Although these questions apply to all expats, this post is specifically written for Americans living away from home.
Watching your other foreign friends invest tax free offshore can seem attractive. Should I join them? You wonder. Living overseas is more complicated than with any other nationality due to complex IRS rules and regulations.
It is therefore important that you find an advisor that fully understands these complexities and understand your situation. If you are looking for an advisor in Asia I recommend that you get answers to the following points before you commit your hard earned savings:
1. How does the advisor or firm make their money?
If they are offering you an insurance based product, by such companies as Generali, Royal London or Zurich International they are commission based advisors. Meaning, when you initiate the investment they receive a large upfront commission. Increasingly in Asia we are also seeing large groups presenting their own products as "independent advice". These products differ widely from what is available onshore with poor disclosure and layers of hidden fees.
Yes, everyone needs to get paid for their service. Yet it is vital that the interests of your advisor is in line with yours.
While studying organizational behavior in business school one basic concept we learned in achieving appropriate motivation is to align the interest of your staff with that of the company. This is why companies offer stock options, company shares and performance related bonuses, if the company does well so does the employees.
So when looking for a financial advisor make sure their interests are financially tied to yours. Commissions lead to conflict of interest. Management fees with no lock-ins keep your advisory keen to continue working hard after you sign on the dotted line.
2. What are your total costs? Are they easy to understand?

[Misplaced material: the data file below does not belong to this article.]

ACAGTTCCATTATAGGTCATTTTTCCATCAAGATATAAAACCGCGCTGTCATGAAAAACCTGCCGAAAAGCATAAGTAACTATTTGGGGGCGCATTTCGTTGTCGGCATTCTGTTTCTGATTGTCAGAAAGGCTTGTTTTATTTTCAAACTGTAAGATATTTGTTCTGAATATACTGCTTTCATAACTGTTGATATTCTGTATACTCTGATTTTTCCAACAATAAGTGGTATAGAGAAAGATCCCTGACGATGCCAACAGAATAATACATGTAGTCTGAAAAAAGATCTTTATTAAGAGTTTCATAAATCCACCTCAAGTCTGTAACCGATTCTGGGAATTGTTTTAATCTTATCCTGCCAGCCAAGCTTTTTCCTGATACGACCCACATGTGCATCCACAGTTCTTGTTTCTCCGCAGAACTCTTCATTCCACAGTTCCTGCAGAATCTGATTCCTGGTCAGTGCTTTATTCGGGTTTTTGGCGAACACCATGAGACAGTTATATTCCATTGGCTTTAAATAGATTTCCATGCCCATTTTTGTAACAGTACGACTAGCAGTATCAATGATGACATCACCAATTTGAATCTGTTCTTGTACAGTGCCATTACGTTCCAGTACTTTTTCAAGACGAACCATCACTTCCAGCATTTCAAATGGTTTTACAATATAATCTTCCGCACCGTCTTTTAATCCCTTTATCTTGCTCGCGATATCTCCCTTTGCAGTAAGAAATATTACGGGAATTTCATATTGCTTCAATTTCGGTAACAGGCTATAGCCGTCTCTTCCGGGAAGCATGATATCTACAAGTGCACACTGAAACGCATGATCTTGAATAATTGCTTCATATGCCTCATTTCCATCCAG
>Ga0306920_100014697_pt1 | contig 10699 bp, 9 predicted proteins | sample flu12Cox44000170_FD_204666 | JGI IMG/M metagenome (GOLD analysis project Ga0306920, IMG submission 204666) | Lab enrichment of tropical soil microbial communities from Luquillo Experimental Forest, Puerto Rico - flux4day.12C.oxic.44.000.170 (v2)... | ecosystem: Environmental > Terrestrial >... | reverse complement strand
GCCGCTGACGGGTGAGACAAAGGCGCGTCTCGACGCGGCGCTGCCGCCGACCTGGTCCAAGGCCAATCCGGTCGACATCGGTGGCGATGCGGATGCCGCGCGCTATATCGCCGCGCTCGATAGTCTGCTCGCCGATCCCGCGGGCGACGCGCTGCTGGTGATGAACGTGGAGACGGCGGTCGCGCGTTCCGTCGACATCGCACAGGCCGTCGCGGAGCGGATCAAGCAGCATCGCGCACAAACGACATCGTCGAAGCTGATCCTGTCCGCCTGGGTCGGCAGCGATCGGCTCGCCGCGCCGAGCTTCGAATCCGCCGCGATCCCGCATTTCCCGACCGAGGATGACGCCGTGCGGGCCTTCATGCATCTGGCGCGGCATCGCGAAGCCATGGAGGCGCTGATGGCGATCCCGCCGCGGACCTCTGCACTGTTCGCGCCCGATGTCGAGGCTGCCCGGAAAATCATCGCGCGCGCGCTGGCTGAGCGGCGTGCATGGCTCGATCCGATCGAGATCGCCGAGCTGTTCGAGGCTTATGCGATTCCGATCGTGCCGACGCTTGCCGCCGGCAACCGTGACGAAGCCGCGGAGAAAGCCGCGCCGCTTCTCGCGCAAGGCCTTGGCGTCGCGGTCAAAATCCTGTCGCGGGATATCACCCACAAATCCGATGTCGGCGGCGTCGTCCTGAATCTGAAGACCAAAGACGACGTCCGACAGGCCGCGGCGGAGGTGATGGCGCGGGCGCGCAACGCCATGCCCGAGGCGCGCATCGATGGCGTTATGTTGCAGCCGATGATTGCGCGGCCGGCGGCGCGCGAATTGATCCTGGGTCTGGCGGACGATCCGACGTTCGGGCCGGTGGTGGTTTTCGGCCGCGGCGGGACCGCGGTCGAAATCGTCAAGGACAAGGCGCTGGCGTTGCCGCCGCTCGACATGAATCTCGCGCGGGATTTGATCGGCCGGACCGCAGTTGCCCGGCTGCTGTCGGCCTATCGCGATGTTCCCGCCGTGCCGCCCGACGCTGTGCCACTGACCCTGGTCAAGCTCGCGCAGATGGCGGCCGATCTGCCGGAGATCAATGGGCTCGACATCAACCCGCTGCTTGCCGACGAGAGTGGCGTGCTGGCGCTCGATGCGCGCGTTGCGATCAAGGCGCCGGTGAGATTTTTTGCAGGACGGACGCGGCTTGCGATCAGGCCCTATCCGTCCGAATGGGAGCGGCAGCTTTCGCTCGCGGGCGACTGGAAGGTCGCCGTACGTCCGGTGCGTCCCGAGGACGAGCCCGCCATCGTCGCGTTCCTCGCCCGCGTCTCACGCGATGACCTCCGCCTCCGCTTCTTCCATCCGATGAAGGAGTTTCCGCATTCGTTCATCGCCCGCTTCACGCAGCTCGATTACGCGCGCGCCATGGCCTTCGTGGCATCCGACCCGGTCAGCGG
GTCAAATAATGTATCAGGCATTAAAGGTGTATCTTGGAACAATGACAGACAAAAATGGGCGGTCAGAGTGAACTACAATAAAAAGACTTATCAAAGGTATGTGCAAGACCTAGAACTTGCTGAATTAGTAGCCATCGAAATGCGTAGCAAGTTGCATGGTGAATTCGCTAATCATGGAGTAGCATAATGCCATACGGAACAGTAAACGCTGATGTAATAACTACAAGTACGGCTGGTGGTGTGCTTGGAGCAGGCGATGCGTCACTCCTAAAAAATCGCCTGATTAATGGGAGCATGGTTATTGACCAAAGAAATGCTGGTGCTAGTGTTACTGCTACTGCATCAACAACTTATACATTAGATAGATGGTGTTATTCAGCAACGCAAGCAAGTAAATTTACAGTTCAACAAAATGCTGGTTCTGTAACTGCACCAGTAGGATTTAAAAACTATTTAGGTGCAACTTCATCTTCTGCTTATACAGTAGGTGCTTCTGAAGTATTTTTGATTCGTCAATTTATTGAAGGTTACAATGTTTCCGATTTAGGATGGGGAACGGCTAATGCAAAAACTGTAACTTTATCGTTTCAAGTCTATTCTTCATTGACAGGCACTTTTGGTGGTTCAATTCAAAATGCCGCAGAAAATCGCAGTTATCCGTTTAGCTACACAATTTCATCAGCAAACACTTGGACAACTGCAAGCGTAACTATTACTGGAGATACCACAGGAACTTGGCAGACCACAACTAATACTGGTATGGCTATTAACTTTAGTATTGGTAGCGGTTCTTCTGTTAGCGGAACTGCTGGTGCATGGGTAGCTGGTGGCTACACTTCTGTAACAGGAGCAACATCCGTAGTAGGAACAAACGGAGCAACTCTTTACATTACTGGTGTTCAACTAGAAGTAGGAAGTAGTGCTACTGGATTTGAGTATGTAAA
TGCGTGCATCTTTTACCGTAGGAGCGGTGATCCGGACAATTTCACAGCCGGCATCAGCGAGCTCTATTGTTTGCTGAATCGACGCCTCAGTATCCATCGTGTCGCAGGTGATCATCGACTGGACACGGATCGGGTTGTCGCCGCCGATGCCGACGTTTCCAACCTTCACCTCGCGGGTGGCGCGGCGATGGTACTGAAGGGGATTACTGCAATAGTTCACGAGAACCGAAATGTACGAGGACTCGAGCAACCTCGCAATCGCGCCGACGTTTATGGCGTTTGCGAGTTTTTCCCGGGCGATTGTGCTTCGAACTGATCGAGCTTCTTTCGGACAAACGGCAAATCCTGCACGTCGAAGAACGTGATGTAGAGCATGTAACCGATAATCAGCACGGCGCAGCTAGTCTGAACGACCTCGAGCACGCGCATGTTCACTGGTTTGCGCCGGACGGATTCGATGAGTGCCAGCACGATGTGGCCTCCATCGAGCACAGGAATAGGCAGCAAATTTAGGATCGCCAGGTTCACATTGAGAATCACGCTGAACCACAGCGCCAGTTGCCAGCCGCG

The cost to invest is an important determinant as to whether you will make money or not. Many products in obscure islands have annual running costs of 4-5% and maybe more if the advisor is charging you a management fee.
With an average annual return of a mix-asset portfolio of 8.5%, this means you are giving them half your profit with none of the downside. Does that sound fair?
3. Is complexity really necessary and helpful?
If the investment structure and its fees are unusually complicated and hard to understand this may be a warning sign. Make sure you always read the technical guide and fine print of any investment.
With fee-based advisors the fees are simple to understand, usually just a management fee and a minimal transaction cost from a discount brokerage.
4. How liquid is the account?
All investment accounts should be 100% liquid at all times, unless of course you are in a CD or Term deposit. The only other times they are not liquid is with insurance products. The lack of liquidity is directly associated with the commission the advisor gets upfront. The non-liquid part actually does not exist and is already in the pockets of your advisor.
5. Where is the account domiciled and what type of assets does it have exposure to?
It makes less and less sense these days for American to invest offshore. I say simply: Don’t! The only offshore products most advisors have access to are insurance based investments that are not approved by the IRS, which means it is very difficult to claim on your tax return. FATCA is making the situation worse and even good reputable companies overseas are now turning away American clients.
There is one location built for Americans: USA!
Your best option is to work with an advisor that uses a US based platform that still provides you access to dozens of markets internationally, such as Interactive Brokers. It will save you a lot of headaches when it comes to filing your taxes (they even have a special download function straight into TurboTax) and is ultimately more tax efficient than your offshore options.
Did you know that an offshore fund is considered “non-compliant”, and thus always charged the short-term rate of capital gains tax, no matter how long you hold it? Stay on-shore. It is far better and easier.
6. What type of qualification and regulation does your advisor have?
It is important to make sure that your advisor knows how to best manage your savings, education and experience is an important part to this. Ideally you should ask for some type of proof of these qualifications such as a copy of their diploma a letter of certification etc. and speaking to a referral or two would also be advisable.
Is your advisor regulated? Preferably in the US. Either state or federally by the SEC is fine. We chose SEC registration which you can confirm via FINRA's Brokercheck website. An unregulated advisory or one regulated by a small "hands-off" island in the offshore business will raise the risk your advice is poor.